Feeling at home in a hostel isn’t part of the backpacker’s lot. You brace for bed bugs, foul roommates and glacial showers. That’s why sitting on a sleek, fire-engine red sofa, flipping through art books and trying not to muddy the shag carpet in the lobby of Lisbon’s Living Lounge hostel feels surreal.
Tucked away on the quiet Rua do Crucifixo in Baixa, the lively valley between the hilly Bairro Alto and Alfama neighbourhoods, the lobby of the Living Lounge could easily be mistaken for a high-end apartment, complete with a luggage-only elevator.
Each of the hostel’s 23 bedrooms is brightly coloured and feature cool designs like a life-size stencil of The Shining’s Danny on his tricycle. You can even get fresh, delicious crepes for breakfast.
You’ll pay triple the price at a nearby hotel for the same amenities, but at the Living Lounge, it will cost you just 27 Euros a night. (Or 12 Euros, if you don’t mind a shared room.)
This won’t surprise anyone who follows Hostelworld.com’s annual ranking of the world’s best hostels, the Hoscars. The Portuguese capital has been nabbing top spots for years, with the six-year-old Living Lounge occupying fourth place in the 2013 rankings behind three other Lisbon hostels.
Valter Pratas is one of four young artists who own and operate the Living Lounge – the same group that founded sister hostel Lisbon Lounge in 2005, effectively kicking off the city’s hostel movement.
Before these businesses, Pratas says travellers were hard-pressed to find affordable, comfortable accommodation in the seaside city, which has become a popular tourist destination in recent years.
“[Nine] years ago, you couldn’t find any hostels in Lisbon – just the government youth hostels,” said Pratas, leaning against the lobby desk as staff prepared a communal dinner.
“They were like hospitals, and they kicked you out of your room because they needed to clean, and they had curfews and things like that,” he said.
“[My friends and I] didn’t have any jobs at the time because we had just finished our studies and literally had nothing to do, so it was like, ‘Yeah, let’s open a hostel, why not.”
The group put their backgrounds – visual arts, architecture and marketing – together and designed a hostel that would debunk the stereotypes. Theirs would be a safe, affordable sanctuary for travellers – a place people would look forward to staying in. And they did.
So much so that copycat hostels eager to replicate the Lounges’ success began opening throughout Lisbon – each one more fancy and inexpensive than the last – making the city one of Europe’s hottest hostel destinations.
Consider that Hostelworld has 60 hostel listings for Lisbon, a city of about 475,000 people, but for Paris, which is 4.5 times its size, there are only 28. And if you’re backpacking in Madrid, a city of 3.2 million, only 27 hostels are listed.
It also means that Lisbon hostels must aggressively innovate to set themselves apart.
From the Living Lounge, a 20-minute walk uphill along trams rumbling into the heart of the Bairro Alto will bring you to the three-year-old Independente. Once the former residence of a Swiss ambassador, the majestic design hostel will make you feel like a VIP in its spacious, creamy interiors.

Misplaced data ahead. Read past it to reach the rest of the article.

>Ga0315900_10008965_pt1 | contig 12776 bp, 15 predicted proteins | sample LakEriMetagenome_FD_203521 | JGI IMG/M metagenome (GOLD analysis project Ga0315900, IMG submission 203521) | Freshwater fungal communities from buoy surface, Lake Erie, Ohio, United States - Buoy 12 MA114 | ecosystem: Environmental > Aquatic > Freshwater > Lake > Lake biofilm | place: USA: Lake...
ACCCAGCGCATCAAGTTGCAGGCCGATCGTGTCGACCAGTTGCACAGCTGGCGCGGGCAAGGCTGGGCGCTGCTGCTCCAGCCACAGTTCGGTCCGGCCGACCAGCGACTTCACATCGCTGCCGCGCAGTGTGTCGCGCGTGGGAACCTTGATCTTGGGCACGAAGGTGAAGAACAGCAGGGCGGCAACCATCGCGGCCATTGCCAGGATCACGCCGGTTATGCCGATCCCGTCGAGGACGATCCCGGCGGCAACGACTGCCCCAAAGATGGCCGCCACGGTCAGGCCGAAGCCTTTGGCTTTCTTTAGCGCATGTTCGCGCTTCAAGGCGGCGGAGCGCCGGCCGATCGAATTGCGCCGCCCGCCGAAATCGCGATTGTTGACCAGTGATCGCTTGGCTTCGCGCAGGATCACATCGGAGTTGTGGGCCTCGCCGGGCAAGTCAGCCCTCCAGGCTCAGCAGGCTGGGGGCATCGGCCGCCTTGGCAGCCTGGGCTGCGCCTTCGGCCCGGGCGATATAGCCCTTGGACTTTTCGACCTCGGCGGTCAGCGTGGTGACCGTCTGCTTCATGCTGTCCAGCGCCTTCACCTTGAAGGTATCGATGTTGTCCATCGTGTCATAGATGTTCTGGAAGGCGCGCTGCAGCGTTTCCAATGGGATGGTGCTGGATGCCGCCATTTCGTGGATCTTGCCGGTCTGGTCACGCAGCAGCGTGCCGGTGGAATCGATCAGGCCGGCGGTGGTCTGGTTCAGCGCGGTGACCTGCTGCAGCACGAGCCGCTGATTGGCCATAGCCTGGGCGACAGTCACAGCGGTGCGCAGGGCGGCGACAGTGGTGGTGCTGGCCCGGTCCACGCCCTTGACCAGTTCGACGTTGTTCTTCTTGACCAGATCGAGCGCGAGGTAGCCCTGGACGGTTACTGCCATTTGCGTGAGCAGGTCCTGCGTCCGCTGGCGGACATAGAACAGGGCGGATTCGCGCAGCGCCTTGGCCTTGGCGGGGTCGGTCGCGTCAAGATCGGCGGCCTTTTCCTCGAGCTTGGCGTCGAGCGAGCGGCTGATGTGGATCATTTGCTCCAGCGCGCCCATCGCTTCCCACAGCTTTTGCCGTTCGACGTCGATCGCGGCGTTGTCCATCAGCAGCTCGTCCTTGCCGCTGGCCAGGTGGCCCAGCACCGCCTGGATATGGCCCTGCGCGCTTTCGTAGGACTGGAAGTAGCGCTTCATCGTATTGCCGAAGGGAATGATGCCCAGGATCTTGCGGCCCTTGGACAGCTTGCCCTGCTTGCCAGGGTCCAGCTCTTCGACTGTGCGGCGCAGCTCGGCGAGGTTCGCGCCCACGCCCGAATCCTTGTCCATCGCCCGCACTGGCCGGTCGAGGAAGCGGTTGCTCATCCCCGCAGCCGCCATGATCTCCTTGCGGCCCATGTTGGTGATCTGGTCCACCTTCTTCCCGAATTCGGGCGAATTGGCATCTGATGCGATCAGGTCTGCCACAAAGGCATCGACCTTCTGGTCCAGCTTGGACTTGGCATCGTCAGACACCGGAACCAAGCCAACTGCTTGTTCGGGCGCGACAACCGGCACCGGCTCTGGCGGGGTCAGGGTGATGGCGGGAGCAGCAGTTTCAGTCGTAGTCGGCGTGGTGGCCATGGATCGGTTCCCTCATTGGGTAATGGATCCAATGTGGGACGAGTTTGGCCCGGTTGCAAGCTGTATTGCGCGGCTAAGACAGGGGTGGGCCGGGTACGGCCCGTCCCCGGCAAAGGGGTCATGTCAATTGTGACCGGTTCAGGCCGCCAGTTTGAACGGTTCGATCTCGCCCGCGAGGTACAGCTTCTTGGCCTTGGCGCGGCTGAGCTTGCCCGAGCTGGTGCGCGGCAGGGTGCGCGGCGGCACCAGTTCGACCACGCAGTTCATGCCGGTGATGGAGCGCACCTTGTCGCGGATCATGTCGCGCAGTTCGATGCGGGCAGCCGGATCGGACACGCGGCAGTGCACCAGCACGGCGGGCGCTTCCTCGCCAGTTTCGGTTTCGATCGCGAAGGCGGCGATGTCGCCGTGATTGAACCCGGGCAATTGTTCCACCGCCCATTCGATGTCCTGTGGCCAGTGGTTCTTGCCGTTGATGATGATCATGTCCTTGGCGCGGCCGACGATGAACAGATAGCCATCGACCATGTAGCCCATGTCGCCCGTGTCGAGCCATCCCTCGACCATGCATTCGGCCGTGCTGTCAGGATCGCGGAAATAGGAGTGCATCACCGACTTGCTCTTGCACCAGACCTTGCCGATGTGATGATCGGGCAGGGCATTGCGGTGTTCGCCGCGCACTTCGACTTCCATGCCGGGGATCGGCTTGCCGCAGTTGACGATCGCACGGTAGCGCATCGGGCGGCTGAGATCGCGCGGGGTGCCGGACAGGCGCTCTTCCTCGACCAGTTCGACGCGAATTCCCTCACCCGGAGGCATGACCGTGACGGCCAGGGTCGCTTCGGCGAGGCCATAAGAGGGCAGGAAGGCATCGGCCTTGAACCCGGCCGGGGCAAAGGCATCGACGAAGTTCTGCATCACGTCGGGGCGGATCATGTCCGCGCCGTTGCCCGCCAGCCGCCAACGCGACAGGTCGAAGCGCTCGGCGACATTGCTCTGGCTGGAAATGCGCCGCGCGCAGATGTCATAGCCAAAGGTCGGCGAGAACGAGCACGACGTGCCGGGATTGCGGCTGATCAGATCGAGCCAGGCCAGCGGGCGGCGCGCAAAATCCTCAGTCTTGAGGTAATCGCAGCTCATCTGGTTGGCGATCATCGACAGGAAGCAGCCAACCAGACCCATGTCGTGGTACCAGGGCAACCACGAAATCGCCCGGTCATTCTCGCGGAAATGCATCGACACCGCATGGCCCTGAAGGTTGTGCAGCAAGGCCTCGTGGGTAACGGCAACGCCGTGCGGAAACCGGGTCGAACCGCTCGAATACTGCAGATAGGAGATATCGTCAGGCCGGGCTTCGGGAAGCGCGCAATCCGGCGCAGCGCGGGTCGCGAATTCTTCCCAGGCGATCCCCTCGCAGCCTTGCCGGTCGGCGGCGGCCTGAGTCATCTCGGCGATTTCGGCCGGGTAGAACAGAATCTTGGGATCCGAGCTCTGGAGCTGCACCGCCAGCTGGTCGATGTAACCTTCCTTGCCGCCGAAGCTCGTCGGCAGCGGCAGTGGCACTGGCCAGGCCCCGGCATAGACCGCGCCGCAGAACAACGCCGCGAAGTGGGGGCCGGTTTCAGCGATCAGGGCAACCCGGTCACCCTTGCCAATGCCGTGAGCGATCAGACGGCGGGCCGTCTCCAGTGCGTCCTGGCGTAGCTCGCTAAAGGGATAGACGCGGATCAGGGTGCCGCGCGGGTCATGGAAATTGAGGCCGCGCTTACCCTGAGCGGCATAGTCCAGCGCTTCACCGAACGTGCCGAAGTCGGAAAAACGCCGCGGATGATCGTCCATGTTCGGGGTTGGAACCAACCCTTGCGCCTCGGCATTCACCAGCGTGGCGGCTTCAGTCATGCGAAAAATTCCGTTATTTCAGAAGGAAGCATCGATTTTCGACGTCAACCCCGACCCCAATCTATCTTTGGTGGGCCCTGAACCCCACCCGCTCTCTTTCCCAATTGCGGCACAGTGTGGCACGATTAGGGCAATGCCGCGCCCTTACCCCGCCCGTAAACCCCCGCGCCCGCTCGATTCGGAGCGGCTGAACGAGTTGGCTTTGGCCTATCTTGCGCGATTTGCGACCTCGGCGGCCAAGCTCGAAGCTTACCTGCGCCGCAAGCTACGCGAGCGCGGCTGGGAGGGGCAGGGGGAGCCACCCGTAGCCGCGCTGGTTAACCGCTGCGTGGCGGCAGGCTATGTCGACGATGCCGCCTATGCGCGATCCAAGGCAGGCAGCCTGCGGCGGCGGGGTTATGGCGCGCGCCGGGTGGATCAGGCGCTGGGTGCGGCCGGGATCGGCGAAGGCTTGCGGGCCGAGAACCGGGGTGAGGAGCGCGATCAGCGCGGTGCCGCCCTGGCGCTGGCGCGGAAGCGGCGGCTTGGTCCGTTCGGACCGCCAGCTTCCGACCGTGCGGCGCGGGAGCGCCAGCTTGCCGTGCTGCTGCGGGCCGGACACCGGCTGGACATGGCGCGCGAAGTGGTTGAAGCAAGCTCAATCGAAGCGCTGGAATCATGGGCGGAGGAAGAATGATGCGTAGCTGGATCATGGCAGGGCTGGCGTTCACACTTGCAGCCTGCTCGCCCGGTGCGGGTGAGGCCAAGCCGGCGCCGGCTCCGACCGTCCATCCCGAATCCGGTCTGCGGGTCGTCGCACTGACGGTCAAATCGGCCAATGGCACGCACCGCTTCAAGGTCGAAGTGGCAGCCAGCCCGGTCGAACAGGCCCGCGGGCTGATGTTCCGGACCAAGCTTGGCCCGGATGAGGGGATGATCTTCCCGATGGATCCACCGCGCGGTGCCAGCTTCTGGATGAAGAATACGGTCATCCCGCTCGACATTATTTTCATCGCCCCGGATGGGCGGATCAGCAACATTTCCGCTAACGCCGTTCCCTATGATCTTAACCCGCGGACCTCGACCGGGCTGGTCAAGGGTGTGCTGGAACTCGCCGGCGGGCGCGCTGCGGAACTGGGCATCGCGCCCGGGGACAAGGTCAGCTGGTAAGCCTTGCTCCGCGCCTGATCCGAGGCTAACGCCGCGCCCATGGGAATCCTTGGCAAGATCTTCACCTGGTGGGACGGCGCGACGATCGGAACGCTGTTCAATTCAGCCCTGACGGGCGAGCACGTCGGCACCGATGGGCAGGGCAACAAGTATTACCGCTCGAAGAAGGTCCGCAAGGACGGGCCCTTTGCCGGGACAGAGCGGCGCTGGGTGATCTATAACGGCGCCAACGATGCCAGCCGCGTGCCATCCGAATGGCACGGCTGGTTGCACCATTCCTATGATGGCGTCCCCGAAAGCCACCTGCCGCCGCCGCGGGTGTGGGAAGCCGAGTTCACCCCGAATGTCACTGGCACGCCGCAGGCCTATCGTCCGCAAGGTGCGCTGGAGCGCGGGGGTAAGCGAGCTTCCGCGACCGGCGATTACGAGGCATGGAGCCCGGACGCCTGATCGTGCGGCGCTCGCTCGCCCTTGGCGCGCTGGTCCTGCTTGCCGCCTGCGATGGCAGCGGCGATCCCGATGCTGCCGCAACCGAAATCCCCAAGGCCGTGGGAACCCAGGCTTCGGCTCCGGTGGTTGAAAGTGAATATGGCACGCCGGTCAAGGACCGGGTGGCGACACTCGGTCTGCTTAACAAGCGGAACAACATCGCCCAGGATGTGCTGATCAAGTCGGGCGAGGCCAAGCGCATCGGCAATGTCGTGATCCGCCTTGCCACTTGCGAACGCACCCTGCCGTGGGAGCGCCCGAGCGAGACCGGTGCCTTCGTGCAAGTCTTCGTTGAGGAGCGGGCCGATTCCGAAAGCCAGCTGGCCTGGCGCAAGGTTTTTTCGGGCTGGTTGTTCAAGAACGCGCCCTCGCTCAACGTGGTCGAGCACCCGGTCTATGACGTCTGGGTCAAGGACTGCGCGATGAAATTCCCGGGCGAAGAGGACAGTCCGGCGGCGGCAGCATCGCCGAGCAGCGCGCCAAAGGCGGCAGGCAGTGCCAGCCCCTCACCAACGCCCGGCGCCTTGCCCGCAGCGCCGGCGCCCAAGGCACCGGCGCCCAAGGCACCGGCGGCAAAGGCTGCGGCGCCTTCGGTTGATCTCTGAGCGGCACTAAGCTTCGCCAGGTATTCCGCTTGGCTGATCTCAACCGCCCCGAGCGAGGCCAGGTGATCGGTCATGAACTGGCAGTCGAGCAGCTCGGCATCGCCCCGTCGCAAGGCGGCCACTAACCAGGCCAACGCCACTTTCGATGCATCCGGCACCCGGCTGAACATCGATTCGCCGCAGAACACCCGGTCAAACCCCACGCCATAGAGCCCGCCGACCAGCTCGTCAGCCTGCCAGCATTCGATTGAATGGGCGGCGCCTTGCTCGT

The hostel offers comfy beds and plenty of activities, but the big draw is its restaurant, the Decadente. At this laidback spot, you’ll spend half what you’d pay for authentic Portuguese fare at a lesser Bairro Alto restaurant, plus you’ll have the rare opportunity to share a table with a mix of fellow travellers and Lisboetas.
“That was the dream, or the ultimate ambition of creating a hub where the melting pot is possible and an exchange between locals and travellers and foreigners can happen,” says Manuel Bastos, guest relations manager for the hostel.
“In that sense, I think we offer something that sets us apart from the competitors.”
The Decadente’s popularity – it was voted one of Time Out Lisbon’s best new restaurants in 2011 – is not a bad problem to have for a young business in a competitive market.
“This is a new wave of hostels,” said Bastos. “It’s not exactly as it was 10 or 20 years ago. Whereas before, the only thing you expected was a mattress and not even a clean set of sheets, now you expect to be catered to, and you expect great accommodation and great service and great recommendations of activities. You expect to be pampered.”
Indeed, great expectations are becoming the norm among backpackers growing accustomed to the high hostel life. And, increasingly, they’re bringing company. At the Living Lounge, Pratas was hosting a French father and his young son on a cross-continent motorcycle trip, while Bastos said an 80-year-old had recently insisted on sleeping in the top bunk at the Independente.
As hostels evolve into legitimate competitors for hotels, they’re not just the domains of lone twenty-somethings. That’s good news for all globetrotters. Higher hostel standards make backpacking accessible to more people and travellers feel more secure on their journeys.
In Lisbon, that’s meant expanding the idea of what a hostel is supposed to look like, and while the threat of an over-saturated market is a pressing reality, right now, it might just be Europe’s best bet for backpackers.
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